• There’s no “free-look” period with student loans.  Once signed, you’re on the hook.  While finances maybe fine at present, will they be so 5-10 years down the line?  Will you be nearing retirement and responsible for repayment during your retirement?  Will you still be in good health?  Proper planning with a professional college planner takes these possibilities into consideration.

A properly designed and implemented college planning campaign addresses the above risks and others that may arise.  Make sure you have peace of mind when it comes to college planning and your finances.

We look forward to your call.

Student Loan Mistakes Most People Make


Student loans are par for the course for most attendees.  In fact, due to the projected expense of an undergraduate education, they likely had no choice but to borrow.  And, according to studies/surveys, they borrowed more than necessary due to one or more of the following strategic errors…

Borrowed more than necessary.  Studies suggest that students who borrow more than necessary fail to exhaust all other options (e.g., financial aid, grants, scholarships).  Or, they failed to identify other means of reducing the expense.  Perhaps, both.  The reality is, however, that if they have borrowed more than necessary, neither they, nor their family, have properly run a college planning campaign, assuming there was any planning whatsoever.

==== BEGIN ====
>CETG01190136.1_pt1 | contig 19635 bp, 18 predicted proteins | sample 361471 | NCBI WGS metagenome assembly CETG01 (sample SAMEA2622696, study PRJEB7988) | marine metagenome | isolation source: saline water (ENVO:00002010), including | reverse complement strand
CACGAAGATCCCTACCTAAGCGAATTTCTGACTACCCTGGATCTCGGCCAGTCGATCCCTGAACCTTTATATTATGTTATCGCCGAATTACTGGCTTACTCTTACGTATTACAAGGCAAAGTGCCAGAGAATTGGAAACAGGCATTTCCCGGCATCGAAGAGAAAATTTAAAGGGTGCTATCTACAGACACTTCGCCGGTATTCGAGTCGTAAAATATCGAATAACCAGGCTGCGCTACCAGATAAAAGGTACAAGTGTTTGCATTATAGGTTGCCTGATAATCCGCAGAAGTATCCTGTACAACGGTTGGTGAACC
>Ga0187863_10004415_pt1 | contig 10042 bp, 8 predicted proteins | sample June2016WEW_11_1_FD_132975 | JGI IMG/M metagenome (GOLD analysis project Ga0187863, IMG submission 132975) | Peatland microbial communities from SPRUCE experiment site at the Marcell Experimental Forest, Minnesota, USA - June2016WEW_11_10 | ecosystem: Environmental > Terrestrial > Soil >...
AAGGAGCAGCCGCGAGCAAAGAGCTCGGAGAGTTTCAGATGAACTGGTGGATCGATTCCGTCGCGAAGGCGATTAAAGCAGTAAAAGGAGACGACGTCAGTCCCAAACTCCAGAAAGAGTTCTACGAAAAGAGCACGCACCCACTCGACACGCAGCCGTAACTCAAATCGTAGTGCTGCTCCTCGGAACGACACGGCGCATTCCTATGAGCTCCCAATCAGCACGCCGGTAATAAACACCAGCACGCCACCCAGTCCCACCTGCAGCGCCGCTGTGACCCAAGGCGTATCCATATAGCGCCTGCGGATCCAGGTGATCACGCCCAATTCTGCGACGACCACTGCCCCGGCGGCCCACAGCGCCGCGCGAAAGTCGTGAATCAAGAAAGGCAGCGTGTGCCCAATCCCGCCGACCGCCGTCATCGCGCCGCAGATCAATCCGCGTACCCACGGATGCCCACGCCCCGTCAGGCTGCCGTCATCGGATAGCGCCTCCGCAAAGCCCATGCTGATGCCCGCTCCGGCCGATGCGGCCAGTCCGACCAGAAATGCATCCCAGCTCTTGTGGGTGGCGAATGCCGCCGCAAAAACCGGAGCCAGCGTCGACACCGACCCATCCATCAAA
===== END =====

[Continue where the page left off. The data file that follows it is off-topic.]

Failing to pay the monthly interest while in school.  If you can pay the interest while in school, it will help reduce the amount to be repaid over time.  The reality is, however, that most students cannot afford to make the monthly interest payments while in school because, again, neither they nor their family have properly run a college planning campaign, assuming there was any planning whatsoever.

Improperly using deferment or forbearance.  While useful tools that help prevent default on your loans, there are only so many options for their use.  Loans continue to accrue interest, therefore resulting in ever-increasing balances.  The reality is that, if the student and family had properly run a college planning campaign deferment and/or forbearance would be unnecessary.

Consolidating student loans.  While it smacks of common sense, it may have negative consequences for the student.  On consolidation, accrued interest becomes part of the new loan’s principal, with interest accruing on a larger balance.  While consolidation may be right for a particular student, but a properly run college planning campaign will better address consolidation as a repayment strategy.

Failure to find the right private student loan.  Federal student loans are part of the financial aid packages offered by the schools.  Private student loans cover the difference between the projected cost-of-attendance and the finalized financial aid award.  These loans can take the place of Parent PLUS Loans.  There are a variety of lenders with varied rates, and a variety of repayment options.  A properly run college planning strategy will encompass this option.

A variety of additional mistakes can be made.  But, like those above, a properly run college planning campaign will not just prevent, it will eliminate both the common and uncommon mistakes families make when funding their college planning campaigns.

For assistance with your family’s campaign, we await your call.